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Google buying Motorola

John Moe Aug 15, 2011

So this is a fine way to kick off a week in tech news. Google is slated to pay 12.5 billion dollars for the handset maker. The deal would put Google in more direct competition with Apple as a maker of both handsets and software.

The New York Times reports that Motorola also holds more than 17,000 patents and there has been a recent run on patent acquisitions and that:

Last month, Apple and Microsoft led a consortium of technology companies in a $4.5 billion purchase of roughly 6,000 patents from Nortel Networks, the Canadian telecommunications maker that filed for bankruptcy in 2008. Google, which lost out in the bidding, criticized the deal as an anticompetitive strategy. Several weeks later, Google paid $4.5 billion for more than 1,000 patents from I.B.M.

The patents are like foot soldiers in this litigation war that’s already started and should get a lot uglier. Google hasn’t had a lot of patents before and now it does.
Of course, the deal still needs to get some approval and if I’m a handset maker OTHER than Motorola, I’m pretty grumpy this morning. The thing with Google’s Android mobile operating system is that it’s supposed to run on all sorts of phones but doesn’t it seem at least possible that Android might run a little or a lot better on their own Motorola sets? And if it does, isn’t that what everyone chooses? These are arguments that will surely be put before the FTC.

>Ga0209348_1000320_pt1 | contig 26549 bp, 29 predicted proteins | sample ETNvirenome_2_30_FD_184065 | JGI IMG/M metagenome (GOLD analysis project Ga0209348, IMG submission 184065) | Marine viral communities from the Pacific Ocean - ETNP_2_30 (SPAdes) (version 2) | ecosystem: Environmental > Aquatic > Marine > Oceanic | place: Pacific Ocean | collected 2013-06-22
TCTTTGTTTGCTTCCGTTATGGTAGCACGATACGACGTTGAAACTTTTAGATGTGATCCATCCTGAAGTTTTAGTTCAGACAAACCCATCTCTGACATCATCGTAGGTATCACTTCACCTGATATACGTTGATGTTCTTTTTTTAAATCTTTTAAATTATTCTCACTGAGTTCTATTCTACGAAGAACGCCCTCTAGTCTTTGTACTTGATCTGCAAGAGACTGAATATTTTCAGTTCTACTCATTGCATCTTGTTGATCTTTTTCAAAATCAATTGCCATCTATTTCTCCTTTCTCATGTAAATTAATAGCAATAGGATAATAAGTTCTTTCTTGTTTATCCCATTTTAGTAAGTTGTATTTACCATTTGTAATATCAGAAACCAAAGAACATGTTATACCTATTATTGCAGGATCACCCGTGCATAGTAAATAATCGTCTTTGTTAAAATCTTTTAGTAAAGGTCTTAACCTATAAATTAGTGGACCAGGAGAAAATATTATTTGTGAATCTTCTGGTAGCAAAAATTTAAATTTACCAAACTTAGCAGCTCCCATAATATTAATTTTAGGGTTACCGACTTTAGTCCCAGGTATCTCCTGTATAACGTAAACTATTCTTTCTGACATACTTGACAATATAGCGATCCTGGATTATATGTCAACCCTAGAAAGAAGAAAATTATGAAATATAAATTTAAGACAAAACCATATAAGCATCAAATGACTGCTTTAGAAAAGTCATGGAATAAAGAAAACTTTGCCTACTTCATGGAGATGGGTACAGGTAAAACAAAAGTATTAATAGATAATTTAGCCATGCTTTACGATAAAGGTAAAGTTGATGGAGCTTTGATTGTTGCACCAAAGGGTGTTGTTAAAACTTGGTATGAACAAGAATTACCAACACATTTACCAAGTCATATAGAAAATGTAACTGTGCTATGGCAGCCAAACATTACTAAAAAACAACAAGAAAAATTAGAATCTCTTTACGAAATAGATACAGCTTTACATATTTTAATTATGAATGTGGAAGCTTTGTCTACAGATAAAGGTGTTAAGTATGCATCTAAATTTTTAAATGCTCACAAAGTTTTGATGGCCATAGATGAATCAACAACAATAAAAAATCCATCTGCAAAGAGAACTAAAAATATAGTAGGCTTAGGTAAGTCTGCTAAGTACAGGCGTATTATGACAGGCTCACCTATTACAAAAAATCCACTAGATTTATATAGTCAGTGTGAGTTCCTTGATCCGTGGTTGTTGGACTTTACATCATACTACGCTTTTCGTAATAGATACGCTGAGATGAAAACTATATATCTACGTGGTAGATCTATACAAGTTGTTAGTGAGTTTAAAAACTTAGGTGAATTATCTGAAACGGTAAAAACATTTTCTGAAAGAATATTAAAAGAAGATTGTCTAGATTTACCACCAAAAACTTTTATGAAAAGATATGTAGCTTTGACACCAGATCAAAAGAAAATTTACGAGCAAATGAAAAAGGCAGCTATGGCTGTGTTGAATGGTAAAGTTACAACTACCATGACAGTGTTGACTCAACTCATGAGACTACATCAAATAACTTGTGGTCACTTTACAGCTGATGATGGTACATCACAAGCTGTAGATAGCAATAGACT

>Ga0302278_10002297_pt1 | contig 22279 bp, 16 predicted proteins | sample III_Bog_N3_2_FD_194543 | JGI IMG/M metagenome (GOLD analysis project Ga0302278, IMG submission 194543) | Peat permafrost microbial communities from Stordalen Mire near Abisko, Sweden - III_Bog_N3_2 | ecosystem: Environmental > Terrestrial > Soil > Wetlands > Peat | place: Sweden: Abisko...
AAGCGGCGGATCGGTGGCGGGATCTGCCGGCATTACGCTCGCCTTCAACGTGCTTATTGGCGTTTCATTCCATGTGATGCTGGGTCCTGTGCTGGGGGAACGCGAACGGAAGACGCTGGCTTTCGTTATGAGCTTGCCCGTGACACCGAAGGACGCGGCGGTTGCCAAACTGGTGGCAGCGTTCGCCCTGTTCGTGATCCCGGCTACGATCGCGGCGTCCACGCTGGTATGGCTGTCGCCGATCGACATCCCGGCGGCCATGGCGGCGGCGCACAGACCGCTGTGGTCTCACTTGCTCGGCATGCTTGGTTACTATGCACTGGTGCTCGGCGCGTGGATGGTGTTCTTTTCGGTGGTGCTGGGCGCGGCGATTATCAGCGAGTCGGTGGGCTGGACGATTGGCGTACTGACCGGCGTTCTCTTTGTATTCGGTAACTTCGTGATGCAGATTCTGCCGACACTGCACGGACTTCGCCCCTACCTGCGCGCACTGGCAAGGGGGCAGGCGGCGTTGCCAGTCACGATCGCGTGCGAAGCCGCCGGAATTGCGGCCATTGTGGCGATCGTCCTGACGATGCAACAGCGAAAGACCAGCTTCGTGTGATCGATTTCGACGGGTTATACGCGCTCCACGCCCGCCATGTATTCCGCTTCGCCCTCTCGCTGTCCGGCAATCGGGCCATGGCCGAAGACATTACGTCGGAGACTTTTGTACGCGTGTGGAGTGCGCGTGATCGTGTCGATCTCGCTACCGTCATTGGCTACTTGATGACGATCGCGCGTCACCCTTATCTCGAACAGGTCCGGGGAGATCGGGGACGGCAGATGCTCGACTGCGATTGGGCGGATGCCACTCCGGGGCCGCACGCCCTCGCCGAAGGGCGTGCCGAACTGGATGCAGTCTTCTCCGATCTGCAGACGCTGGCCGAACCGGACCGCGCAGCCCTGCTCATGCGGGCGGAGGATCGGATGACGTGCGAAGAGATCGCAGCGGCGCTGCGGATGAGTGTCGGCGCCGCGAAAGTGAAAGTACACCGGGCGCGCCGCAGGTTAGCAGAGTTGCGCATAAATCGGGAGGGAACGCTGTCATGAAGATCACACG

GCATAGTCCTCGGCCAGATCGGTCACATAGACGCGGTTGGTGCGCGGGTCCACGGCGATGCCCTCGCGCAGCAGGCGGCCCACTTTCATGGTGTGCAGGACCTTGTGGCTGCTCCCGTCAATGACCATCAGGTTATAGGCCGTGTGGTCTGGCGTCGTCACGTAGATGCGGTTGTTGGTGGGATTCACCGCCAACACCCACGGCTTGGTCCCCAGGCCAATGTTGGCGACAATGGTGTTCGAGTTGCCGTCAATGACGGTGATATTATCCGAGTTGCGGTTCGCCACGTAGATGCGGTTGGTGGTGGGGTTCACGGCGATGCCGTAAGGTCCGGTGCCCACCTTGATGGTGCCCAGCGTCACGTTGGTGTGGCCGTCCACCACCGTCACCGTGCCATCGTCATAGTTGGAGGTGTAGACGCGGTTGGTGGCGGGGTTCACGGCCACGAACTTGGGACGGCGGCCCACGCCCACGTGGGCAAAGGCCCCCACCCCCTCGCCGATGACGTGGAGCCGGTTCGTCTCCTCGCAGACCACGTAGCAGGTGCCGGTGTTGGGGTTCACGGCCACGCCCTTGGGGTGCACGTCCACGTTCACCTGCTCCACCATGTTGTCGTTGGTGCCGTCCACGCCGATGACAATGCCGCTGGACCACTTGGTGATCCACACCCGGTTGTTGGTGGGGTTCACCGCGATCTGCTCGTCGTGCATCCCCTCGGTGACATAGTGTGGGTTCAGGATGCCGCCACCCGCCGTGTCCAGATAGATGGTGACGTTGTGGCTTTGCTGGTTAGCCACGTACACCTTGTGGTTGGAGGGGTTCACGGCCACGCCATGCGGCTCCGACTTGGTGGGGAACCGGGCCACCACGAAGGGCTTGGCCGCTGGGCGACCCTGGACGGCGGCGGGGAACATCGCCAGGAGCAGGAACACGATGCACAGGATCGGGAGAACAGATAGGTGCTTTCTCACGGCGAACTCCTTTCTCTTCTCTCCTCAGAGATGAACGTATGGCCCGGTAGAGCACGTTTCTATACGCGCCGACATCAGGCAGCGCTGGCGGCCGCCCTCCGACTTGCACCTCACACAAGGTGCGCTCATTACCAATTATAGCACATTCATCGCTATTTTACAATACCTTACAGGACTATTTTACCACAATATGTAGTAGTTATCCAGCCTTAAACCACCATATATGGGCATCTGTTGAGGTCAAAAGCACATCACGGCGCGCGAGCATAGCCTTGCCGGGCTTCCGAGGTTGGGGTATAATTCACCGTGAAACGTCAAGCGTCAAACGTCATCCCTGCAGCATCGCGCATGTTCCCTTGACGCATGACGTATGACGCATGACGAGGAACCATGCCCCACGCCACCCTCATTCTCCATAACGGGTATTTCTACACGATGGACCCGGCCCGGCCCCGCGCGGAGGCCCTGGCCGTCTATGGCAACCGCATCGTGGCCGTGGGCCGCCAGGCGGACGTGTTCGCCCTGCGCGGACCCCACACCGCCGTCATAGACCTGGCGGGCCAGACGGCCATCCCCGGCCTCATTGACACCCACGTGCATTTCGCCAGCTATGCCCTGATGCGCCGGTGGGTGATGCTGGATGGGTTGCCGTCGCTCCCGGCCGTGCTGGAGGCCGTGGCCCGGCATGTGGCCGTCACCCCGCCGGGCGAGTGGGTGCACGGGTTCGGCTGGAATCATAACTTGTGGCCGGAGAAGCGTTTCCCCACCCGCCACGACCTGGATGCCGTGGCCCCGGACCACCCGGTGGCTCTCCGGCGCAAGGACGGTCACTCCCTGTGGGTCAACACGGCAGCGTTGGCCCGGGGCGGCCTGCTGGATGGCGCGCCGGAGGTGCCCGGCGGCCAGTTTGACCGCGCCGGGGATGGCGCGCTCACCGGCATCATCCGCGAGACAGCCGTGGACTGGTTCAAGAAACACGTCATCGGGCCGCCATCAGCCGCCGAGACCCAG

THEN AGAIN, I just saw that four other handset makers are coming out with letters of support for the deal this morning. Again, it’s all about patents. Samsung and HTC are already being sued by Apple for patent infringements and, really, everyone in this industry is a hair trigger away from being sued by everyone else. But if this deal happens, the defendants can get backup from Google, which makes the Android system the phones run on, because Google needs those handset makers in order to achieve market dominance. And that support will be stronger than what they could have received from Motorola as a competitor.
Here are the eerily similar statements of support:
• “We welcome today’s news, which demonstrates Google’s deep commitment to defending Android, its partners, and the ecosystem.” –J.K. Shin, president of Samsung’s Mobile Communications Division
• “I welcome Google’s commitment to defending Android and its partners.” –Bert Nordberg, CEO of Sony Ericsson
• “We welcome the news of today’s acquisition, which demonstrates that Google is deeply committed to defending Android, its partners, and the entire ecosystem.” –Peter Chou, CEO of HTC
• “We welcome Google’s commitment to defending Android and its partners.” –Jong-Seok Park, CEO of LG Electronics’ Mobile Communications Company

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